The modern use of the term “easter egg”—not the holiday treat but rather a hidden joke or surprise item inserted in a piece of media—originated with Atari in 1979, when a developer snuck his name into a game hoping to get some recognition as the creator. But these surprise treats, hidden to all but those who look closely enough, aren’t only lurking in the digital world. Some of the best easter eggs are snuck into the physical architecture around us.
The excellent thing about architectural easter eggs, be they tongue-in-cheek, carved out of spite, or simply placed as a fun treat awaiting an observant eye, is that they endure in the landscape around us, becoming a sneaky and often confusing part of history. Here are five hidden carvings that dot historic structures with a bit of human nature.
BRNO, CZECH REPUBLIC
On the southern window of Brno’s Church of St. James, one sculptural element of the impressive church seems somewhat out of place: an indecent little two-headed man cheekily displaying his bare butt to the world.
There are two legends attributed to the little man, both involving the competition between this Gothic church and a nearby cathedral. The spires of the two churches both towered high, but St. James’ ended up being taller by roughly 30 feet. As the story goes, the naked man and his bottom were added on as a middle finger from the winning church to the losing one. Alas, some historians claim the legends are apocryphal, and that the rude sculpture is merely a strange but not uncommon piece of Gothic adornment.
The Church of the Jacobins is a Gothic mass of brick and stone, decorated inside with elaborate trompe l’oeil walls and soaring pillars. Most famously, it houses the remains of St. Thomas Aquinas. A lot less famously, it has a strange little carving of a person seemingly crushed by a pillar near the golden reliquary where the saintly remains are entombed.
Just behind the altar is a double column that sits on a square base. Look down towards the floor and you’ll see, sticking out, a peculiar pair of bony hands and chubby crossed feet, their meaning and origin unknown. It is all too easy to miss to the casual passer-by. Some of the church tour guides don’t even know the crushed little man is there.
The sixth-largest cathedral in the world, this stunning neo-Gothic construction is a functioning place of worship as well as a popular tourist destination. Nearly half a million people enter through its doors each year, many of them just to admire its breathtaking beauty. It’s perhaps fitting, then, that the cathedral offers a bit of tongue-in-cheek eye candy for the dedicated architecture enthusiast—a well-hidden, but very official, carving of Star Wars villain Darth Vader perched high among its many spires.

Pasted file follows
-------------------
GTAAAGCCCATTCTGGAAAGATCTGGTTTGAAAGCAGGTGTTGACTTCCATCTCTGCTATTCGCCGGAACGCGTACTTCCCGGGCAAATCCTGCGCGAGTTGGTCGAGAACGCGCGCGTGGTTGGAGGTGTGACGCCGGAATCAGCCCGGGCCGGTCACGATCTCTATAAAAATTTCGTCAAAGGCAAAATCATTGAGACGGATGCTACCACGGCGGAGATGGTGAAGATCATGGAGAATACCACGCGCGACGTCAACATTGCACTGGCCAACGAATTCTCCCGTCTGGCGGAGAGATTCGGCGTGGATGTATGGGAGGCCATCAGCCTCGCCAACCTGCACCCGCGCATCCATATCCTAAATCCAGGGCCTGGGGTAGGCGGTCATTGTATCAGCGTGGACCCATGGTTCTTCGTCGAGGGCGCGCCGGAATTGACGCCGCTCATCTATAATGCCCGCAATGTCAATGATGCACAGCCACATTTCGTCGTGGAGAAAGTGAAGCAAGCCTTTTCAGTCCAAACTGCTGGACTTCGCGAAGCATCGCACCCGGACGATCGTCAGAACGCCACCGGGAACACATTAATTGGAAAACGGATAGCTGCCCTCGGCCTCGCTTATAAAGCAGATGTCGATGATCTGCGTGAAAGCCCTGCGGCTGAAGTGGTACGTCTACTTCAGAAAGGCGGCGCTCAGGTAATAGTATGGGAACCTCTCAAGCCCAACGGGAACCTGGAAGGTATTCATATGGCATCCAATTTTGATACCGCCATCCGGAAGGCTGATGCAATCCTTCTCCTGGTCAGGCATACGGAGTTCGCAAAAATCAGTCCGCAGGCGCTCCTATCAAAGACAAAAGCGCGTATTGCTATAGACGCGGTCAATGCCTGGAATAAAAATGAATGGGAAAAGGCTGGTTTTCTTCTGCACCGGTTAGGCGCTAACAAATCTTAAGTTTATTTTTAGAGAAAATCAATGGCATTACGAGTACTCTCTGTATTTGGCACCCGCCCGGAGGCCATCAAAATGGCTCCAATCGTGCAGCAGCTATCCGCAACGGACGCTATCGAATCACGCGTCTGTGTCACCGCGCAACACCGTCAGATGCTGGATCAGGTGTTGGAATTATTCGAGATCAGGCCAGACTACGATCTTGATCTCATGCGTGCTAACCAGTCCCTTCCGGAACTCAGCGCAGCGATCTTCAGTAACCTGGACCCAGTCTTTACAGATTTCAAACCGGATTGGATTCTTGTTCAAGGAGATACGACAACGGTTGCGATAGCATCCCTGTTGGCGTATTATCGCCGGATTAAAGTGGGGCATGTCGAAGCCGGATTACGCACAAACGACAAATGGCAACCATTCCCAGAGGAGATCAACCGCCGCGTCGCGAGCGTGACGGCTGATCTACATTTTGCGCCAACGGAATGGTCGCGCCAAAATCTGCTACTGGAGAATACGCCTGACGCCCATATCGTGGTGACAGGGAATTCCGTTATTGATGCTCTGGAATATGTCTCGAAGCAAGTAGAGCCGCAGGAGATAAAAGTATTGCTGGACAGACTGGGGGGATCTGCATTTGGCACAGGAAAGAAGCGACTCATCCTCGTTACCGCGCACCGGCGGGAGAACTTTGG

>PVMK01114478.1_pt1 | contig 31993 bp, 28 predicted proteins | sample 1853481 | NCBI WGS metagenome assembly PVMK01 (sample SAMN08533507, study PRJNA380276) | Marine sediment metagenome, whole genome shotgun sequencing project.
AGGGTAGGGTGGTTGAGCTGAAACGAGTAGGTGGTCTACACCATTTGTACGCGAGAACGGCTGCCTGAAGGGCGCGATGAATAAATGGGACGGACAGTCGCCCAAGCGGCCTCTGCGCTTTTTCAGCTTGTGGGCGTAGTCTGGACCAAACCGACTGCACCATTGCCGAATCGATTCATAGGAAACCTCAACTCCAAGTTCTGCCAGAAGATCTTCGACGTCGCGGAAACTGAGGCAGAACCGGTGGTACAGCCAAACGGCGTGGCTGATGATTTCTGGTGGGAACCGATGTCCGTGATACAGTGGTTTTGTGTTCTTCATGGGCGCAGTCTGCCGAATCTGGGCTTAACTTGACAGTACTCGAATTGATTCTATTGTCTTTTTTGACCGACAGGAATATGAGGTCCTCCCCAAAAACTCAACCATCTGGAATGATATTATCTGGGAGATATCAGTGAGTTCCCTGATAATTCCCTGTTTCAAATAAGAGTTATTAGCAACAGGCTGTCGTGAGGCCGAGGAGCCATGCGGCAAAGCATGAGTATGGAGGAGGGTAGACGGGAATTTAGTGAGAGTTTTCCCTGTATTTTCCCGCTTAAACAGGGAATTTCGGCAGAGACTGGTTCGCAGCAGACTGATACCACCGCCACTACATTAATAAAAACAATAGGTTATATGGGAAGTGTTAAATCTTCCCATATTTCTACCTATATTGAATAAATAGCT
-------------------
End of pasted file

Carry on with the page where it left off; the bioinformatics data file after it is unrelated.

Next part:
This great Florentine cathedral has many details that are often invisible at first glance. Among them, on the left side, is a stone bull’s head.
While no one is sure exactly why the bull was put in place, there are some prevailing theories. Local legend says that during the construction of the cathedral, one of the stonemasons had an affair with the wife of a rich shopkeeper in the area. When her husband discovered the betrayal, he decided to lodge a complaint directly to the ecclesiastical court, which ended the affair.
Heartbroken, the stonemason decided to take revenge by creating a passive-aggressive symbol of his love. The mason placed the bull’s head so that the animal’s horns were pointing right toward the shop of the husband as a concrete reminder—pun intended—of who his wife truly loved.
The centuries-old Cathedral of Salamanca has several unusual carvings, but none so surprising as an astronaut. The little space man is an approved and modern addition to the Gothic cathedral, which underwent restoration work in 1992.
Among the other recently added images are a dragon eating ice cream, a lynx, a bull, and a crayfish. Despite there being clear documentation of the astronaut being a recent addition, it has already fueled ideas of ancient space travel and alien interventions.